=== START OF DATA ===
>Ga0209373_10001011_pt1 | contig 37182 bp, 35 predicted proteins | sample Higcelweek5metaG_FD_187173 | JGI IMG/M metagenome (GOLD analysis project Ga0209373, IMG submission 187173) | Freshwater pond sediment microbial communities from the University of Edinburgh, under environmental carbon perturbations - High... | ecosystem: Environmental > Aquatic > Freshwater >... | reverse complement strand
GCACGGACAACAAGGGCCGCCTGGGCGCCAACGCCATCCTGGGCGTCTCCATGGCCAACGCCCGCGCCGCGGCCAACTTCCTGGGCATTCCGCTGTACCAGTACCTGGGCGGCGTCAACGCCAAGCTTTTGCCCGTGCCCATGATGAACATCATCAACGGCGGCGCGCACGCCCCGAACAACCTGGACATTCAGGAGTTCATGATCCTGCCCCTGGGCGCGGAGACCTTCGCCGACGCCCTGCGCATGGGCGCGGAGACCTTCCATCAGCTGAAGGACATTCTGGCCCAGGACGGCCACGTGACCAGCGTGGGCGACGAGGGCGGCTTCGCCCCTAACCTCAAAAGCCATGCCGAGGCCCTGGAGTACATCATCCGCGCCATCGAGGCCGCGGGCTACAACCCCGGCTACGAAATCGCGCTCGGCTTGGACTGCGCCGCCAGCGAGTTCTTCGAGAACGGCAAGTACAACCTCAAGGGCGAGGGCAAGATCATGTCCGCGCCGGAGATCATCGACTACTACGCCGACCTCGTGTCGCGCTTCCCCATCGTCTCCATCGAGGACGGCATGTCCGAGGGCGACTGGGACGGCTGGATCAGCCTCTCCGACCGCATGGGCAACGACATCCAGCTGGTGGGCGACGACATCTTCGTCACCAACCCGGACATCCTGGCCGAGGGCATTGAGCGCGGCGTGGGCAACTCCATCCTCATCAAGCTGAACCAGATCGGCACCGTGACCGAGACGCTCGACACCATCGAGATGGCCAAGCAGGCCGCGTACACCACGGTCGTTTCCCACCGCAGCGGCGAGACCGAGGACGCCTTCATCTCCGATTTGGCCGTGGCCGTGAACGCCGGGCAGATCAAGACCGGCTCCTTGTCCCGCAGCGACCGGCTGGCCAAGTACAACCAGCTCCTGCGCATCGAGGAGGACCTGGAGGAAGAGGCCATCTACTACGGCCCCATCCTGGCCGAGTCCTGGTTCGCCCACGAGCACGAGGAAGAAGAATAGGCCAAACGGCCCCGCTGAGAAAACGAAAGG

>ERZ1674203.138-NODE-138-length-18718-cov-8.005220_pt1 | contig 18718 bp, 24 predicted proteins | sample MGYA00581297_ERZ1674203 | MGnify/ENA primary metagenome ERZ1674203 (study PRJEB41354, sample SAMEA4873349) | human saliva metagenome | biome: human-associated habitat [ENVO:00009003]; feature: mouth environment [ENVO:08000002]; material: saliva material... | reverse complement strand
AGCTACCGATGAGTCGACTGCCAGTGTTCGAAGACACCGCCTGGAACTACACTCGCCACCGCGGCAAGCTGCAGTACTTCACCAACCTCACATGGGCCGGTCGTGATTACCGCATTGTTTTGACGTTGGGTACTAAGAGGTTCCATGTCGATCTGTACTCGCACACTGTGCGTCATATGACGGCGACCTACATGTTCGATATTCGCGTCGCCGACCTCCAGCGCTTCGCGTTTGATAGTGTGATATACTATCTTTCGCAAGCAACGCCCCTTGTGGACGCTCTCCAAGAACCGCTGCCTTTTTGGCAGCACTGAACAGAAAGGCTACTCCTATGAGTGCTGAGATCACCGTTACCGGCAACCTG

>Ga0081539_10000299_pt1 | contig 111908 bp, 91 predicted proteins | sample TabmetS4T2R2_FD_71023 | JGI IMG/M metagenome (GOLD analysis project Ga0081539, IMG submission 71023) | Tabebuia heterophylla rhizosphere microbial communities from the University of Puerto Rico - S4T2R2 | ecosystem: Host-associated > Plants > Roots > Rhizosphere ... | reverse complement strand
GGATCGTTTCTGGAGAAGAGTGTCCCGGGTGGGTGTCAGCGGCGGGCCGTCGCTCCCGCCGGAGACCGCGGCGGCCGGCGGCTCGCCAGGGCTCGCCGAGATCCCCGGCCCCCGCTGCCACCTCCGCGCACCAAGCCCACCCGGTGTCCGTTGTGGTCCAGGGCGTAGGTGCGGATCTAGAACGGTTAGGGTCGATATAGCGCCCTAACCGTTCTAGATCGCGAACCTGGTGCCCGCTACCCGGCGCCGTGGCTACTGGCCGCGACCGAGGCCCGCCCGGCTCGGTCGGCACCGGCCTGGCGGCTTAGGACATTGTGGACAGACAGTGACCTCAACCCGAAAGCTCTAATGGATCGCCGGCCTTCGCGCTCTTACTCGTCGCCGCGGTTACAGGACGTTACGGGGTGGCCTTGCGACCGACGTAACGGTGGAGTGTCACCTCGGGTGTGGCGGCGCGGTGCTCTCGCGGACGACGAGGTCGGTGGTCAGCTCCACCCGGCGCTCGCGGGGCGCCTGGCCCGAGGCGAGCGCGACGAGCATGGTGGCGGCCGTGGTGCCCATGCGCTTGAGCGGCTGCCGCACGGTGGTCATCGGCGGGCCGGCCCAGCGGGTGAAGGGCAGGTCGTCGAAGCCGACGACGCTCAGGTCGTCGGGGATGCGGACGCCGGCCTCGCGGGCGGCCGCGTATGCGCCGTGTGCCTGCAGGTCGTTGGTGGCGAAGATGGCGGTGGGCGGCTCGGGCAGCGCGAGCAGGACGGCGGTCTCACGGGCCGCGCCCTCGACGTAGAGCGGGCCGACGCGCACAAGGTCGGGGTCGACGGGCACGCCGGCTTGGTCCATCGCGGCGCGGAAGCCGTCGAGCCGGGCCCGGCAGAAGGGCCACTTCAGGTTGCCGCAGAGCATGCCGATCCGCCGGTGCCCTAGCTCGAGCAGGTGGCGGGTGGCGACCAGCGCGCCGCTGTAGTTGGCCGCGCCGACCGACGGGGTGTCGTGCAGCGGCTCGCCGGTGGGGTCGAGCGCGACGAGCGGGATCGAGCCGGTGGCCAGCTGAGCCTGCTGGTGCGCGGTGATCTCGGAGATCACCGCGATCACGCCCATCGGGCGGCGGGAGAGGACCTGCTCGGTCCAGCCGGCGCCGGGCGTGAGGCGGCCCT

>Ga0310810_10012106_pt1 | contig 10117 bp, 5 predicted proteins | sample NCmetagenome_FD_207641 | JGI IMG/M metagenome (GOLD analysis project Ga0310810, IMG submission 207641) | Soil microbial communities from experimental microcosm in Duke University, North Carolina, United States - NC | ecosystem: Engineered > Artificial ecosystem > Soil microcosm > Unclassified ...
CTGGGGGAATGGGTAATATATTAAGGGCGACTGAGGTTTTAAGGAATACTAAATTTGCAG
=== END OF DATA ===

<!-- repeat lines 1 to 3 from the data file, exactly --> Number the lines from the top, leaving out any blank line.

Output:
>Ga0209373_10001011_pt1 | contig 37182 bp, 35 predicted proteins | sample Higcelweek5metaG_FD_187173 | JGI IMG/M metagenome (GOLD analysis project Ga0209373, IMG submission 187173) | Freshwater pond sediment microbial communities from the University of Edinburgh, under environmental carbon perturbations - High... | ecosystem: Environmental > Aquatic > Freshwater >... | reverse complement strand
GCACGGACAACAAGGGCCGCCTGGGCGCCAACGCCATCCTGGGCGTCTCCATGGCCAACGCCCGCGCCGCGGCCAACTTCCTGGGCATTCCGCTGTACCAGTACCTGGGCGGCGTCAACGCCAAGCTTTTGCCCGTGCCCATGATGAACATCATCAACGGCGGCGCGCACGCCCCGAACAACCTGGACATTCAGGAGTTCATGATCCTGCCCCTGGGCGCGGAGACCTTCGCCGACGCCCTGCGCATGGGCGCGGAGACCTTCCATCAGCTGAAGGACATTCTGGCCCAGGACGGCCACGTGACCAGCGTGGGCGACGAGGGCGGCTTCGCCCCTAACCTCAAAAGCCATGCCGAGGCCCTGGAGTACATCATCCGCGCCATCGAGGCCGCGGGCTACAACCCCGGCTACGAAATCGCGCTCGGCTTGGACTGCGCCGCCAGCGAGTTCTTCGAGAACGGCAAGTACAACCTCAAGGGCGAGGGCAAGATCATGTCCGCGCCGGAGATCATCGACTACTACGCCGACCTCGTGTCGCGCTTCCCCATCGTCTCCATCGAGGACGGCATGTCCGAGGGCGACTGGGACGGCTGGATCAGCCTCTCCGACCGCATGGGCAACGACATCCAGCTGGTGGGCGACGACATCTTCGTCACCAACCCGGACATCCTGGCCGAGGGCATTGAGCGCGGCGTGGGCAACTCCATCCTCATCAAGCTGAACCAGATCGGCACCGTGACCGAGACGCTCGACACCATCGAGATGGCCAAGCAGGCCGCGTACACCACGGTCGTTTCCCACCGCAGCGGCGAGACCGAGGACGCCTTCATCTCCGATTTGGCCGTGGCCGTGAACGCCGGGCAGATCAAGACCGGCTCCTTGTCCCGCAGCGACCGGCTGGCCAAGTACAACCAGCTCCTGCGCATCGAGGAGGACCTGGAGGAAGAGGCCATCTACTACGGCCCCATCCTGGCCGAGTCCTGGTTCGCCCACGAGCACGAGGAAGAAGAATAGGCCAAACGGCCCCGCTGAGAAAACGAAAGG

>ERZ1674203.138-NODE-138-length-18718-cov-8.005220_pt1 | contig 18718 bp, 24 predicted proteins | sample MGYA00581297_ERZ1674203 | MGnify/ENA primary metagenome ERZ1674203 (study PRJEB41354, sample SAMEA4873349) | human saliva metagenome | biome: human-associated habitat [ENVO:00009003]; feature: mouth environment [ENVO:08000002]; material: saliva material... | reverse complement strand